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VC plaque-06 04.11.18THE SUN shone on a moving ceremony in Helensburgh on Sunday November 4 2018, which marked the supreme bravery of a Helensburgh man 100 years ago in the First World War.

George de Cardonnel Elmsall Findlay was awarded the Victoria Cross, Britain's highest military award for gallantry, in recognition of his exceptional leadership in the fields of France on November 4 1918, just a week before the end of the war.

Lt-Duncan-MC-wA YOUNG Helensburgh flyer — whose father became the town’s Provost — lost his life in a World War One dogfight in northern France just weeks after becoming engaged.

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A HELENSBURGH man suffered the ordeal of being torpedoed and spending almost a fortnight in a lifeboat during World War Two.

2nd-Lt-Alfred-Raeburn-wJULY 1916 was a bad World War One month for Helensburgh, with two well-known young officers losing their lives in very different ways.

Royal Flying Corps pilot Lieutenant George Maxwell Vereker Bidie died in a flying accident at Whitstable, Kent, on July 8, and seven days later 2nd Lieutenant Alfred Anthony Douglas Raeburn (right) of the 9th Highland Light Infantry Glasgow Highlanders was killed in action at the Battle of the Somme.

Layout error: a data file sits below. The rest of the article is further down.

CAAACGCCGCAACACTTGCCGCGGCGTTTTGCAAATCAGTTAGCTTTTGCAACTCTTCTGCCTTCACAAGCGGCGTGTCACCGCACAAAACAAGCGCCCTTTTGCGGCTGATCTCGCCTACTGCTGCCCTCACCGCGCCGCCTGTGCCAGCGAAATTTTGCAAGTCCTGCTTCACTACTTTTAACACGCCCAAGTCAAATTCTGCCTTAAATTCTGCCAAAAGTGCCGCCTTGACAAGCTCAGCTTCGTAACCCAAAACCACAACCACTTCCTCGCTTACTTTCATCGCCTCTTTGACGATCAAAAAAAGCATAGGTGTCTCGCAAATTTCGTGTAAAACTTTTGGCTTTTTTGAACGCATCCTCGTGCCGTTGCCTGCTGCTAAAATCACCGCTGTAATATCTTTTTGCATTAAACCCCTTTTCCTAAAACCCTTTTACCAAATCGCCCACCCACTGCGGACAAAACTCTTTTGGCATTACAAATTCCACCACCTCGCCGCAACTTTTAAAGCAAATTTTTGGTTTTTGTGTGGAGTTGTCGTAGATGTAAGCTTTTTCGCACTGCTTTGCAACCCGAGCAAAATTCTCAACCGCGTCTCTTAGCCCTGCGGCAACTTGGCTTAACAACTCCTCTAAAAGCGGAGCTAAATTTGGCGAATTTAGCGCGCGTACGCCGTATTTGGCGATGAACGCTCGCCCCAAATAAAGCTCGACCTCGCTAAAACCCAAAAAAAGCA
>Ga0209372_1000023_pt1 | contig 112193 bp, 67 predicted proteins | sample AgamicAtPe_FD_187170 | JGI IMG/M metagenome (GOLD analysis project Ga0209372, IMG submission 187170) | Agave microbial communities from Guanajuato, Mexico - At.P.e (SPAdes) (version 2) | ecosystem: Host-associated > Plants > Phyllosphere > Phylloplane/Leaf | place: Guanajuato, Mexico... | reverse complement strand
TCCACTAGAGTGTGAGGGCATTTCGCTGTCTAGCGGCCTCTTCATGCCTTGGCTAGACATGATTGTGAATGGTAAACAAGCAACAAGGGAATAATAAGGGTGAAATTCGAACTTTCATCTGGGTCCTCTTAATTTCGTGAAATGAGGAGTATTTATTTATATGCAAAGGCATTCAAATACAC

James-Watson-wA TALENTED rugby player whose parents lived in Helensburgh and who was selected by both Scotland and England lost his life early in World War One when his Royal Navy cruiser was torpedoed.

Surgeon James Henry Digby Watson was the son of Engineer Captain James Herbert Watson RN and his wife Eliza Viets Smith, of Westwood House, 17 Glasgow Street.

jimmy-reeves-wA GARELOCHHEAD villager was torpedoed twice in World War Two — and lived to tell both tales.

That was exactly what James Reeves did when Helensburgh Heritage Trust prepared a DVD in which local people recalled interesting memories of the war.

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